A Multicultural Washington, D.C., Wedding with Pops of Red
A romantic overlook above the Potomac River was John's idea of the perfect proposal spot—but when he and Ivy, his then-girlfiend, arrived at the destination, a police officer was shooing people away from the restricted area. "John was dumbfounded," says Ivy of the unexpected turn of events. The pair made their way back to the car only to find the same officer writing them a ticket for parking in the wrong direction. Having noticed that John's hand had been his pocket all night—and therefore suspicious that the big moment was imminent—Ivy urged him to tell the officer what he was about to do.
"John slowly pulled out a ring pouch and told the officer he was planning to propose to me and didn't pay attention to the parking sign," Ivy says. "The officer snarled, 'And she knows about that?' John answered 'Officer, she knows everything.'" The police officer finished writing the ticket and told the couple it was for a dollar—and announced that he wasn't quite giving them permission to go back to the overlook, but that he wouldn't be back "for another 20 minutes."
"We ran back up in disbelief," says Ivy. "Not only did the incident somehow clear everyone off of a popular area, but we now have a ticket with the time and location of the place John proposed. It became the most intimate location with the best of the D.C. skyline at night. Life works in magical ways, you just have to believe." Shortly after Ivy tearfully accepted John's slightly-delayed proposal, the couple began making wedding plans together. "We felt blessed through the entire process and the wedding day," says Ivy. "The day was flawless and wedding planning was stress-free. Just as with everything else, we enjoyed the wedding-planning process because we did it together."
On August 18, 2018, the couple hosted a formal wedding at the Cathedral of St. Matthew the Apostle, a historic church, for 88 guests—the perfect number, since eight is considered lucky in Chinese culture. While wedding planning, the couple says "thoughtfulness" was their number one priority—one that was a pleasure to implement with the help of planner Margo Fischer. "Having a planner such as Margo made it possible to translate our vision for the wedding into reality," says Ivy. "She was so experienced and so calm on the wedding day. It set the tone for a great celebration. We could not be more grateful for her."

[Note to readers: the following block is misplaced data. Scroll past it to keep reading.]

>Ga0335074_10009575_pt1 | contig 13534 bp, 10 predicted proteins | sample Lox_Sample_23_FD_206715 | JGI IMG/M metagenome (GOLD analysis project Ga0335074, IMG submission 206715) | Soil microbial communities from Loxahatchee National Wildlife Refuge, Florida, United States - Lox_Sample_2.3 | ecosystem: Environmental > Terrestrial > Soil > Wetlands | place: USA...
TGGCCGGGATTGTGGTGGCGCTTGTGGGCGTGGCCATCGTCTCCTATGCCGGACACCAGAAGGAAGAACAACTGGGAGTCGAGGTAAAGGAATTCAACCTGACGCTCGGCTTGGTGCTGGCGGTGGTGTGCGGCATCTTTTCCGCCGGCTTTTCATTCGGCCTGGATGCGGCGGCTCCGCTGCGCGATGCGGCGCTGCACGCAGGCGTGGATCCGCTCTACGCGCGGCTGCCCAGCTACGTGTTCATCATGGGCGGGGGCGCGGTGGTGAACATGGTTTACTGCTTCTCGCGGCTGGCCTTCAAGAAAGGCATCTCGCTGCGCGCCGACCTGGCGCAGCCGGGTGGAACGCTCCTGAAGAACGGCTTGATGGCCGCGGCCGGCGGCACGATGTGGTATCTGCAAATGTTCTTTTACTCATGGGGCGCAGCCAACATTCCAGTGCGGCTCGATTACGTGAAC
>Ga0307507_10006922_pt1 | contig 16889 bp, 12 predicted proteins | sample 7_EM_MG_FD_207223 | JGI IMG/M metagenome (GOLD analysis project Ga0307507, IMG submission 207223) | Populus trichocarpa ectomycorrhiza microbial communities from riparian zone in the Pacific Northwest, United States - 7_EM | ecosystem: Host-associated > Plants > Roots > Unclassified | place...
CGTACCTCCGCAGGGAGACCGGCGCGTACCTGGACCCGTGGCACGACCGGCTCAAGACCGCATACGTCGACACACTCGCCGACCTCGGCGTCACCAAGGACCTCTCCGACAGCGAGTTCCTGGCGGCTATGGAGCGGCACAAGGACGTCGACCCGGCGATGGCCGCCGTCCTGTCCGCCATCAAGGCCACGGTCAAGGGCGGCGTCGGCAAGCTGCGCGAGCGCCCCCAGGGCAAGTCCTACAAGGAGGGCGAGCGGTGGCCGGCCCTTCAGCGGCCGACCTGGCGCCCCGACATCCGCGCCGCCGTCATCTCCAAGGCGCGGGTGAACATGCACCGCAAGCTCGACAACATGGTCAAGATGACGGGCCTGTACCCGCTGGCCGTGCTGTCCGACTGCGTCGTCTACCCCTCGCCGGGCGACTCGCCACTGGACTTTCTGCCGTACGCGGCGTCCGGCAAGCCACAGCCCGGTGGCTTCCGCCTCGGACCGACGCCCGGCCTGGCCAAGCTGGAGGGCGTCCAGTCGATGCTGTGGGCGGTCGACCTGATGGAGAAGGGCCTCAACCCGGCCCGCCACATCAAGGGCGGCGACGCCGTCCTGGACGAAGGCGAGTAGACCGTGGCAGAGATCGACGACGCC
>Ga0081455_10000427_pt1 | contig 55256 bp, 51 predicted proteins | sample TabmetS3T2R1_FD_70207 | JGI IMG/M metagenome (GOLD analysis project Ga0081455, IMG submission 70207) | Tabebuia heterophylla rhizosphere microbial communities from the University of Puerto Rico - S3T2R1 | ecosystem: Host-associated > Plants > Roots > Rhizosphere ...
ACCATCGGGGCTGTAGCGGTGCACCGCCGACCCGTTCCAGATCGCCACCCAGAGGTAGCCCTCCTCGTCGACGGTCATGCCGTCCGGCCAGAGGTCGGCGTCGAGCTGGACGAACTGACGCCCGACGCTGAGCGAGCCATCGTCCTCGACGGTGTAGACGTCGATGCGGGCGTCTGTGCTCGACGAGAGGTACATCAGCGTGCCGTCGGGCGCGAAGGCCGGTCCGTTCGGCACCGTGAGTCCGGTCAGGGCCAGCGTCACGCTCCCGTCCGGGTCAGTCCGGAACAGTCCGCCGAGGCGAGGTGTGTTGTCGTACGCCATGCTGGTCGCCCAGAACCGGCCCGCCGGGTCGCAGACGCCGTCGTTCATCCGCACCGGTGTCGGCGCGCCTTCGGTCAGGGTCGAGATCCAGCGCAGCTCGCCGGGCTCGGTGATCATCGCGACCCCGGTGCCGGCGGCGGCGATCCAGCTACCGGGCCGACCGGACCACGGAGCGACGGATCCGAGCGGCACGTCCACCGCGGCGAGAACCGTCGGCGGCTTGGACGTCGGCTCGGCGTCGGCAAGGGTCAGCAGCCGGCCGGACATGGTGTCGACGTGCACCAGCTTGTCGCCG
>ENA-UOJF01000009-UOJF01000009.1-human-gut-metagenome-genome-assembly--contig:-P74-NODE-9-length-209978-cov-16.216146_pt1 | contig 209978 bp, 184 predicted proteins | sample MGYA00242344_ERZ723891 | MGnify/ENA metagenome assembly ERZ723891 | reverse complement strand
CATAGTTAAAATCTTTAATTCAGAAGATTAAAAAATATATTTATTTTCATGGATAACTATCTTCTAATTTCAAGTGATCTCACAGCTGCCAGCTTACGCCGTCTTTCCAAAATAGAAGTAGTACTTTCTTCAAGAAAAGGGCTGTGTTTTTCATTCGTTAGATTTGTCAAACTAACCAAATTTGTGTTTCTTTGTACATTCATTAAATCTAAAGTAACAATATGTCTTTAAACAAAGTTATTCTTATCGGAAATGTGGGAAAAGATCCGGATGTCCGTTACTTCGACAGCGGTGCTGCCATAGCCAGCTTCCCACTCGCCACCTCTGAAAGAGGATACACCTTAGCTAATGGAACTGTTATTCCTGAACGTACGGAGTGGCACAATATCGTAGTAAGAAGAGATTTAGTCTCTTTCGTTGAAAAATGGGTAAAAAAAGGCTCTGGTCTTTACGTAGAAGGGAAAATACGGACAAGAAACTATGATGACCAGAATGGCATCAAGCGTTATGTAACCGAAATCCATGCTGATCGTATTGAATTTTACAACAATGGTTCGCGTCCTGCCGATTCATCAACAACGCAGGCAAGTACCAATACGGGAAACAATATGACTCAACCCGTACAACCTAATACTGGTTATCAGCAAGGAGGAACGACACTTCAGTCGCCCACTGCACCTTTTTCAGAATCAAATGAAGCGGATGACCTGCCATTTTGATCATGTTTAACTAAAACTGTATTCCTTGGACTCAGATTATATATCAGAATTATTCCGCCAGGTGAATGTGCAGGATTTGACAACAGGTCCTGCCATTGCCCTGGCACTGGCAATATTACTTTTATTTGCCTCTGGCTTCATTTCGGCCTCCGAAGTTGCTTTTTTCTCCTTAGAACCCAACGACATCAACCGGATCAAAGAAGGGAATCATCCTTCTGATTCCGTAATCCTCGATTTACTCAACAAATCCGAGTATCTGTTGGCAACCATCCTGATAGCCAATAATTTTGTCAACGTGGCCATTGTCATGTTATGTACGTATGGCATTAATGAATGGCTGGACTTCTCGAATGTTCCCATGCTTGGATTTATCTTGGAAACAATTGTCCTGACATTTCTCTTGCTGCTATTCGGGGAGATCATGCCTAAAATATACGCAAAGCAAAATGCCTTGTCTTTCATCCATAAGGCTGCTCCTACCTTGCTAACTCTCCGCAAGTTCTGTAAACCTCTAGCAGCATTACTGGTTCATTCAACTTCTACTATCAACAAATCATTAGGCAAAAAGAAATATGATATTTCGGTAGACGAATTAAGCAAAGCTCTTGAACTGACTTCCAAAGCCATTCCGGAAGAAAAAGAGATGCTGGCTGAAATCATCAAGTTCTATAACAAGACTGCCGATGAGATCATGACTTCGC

A Bold Wedding Invitation Suite
Stephanie B. Design created the couple's wedding invitations and associated stationery. Guests opened red envelopes calligraphed in gold to find die-cut invitations placed in delicate sleeves with Chinoiserie-patterned bands; the set was closed with red wax seals. The pair's Chinese zodiac signs were also incorporated.
A lace illusion bodice was the focal point of Ivy's Ines DiSanto wedding dress. In fact, seeing his bride in her ball gown was the groom's most memorable wedding moment. "She bought the dress pretty early on…and used to catch me trying to poke through the garment bag," John says. "Finally seeing her, the cathedral, the music—the dress was 'her' and it was exactly what I envisioned."
A Sharp-Dressed Groom
Cathedral of St. Matthew the Apostle
, the fourth parish established in Washington, D.C. "John is Catholic, I am not," says Ivy. "As a Catholic requirement, we did a marriage-prep process that involved answering a questionnaire individually, regularly meeting with our official, Monsignor Jameson, to discuss the questions we had answered differently, and attending an Engaged Couples weekend, hosted by couples who have been married for years." And while the Catholic Church hosted it, "everyone did a great job making sure it was an open-minded atmosphere with no judgment and no religious expectation," says Ivy. "Both of us enjoyed the process and felt strongly that it is a must-have experience for any couple who is serious about their union."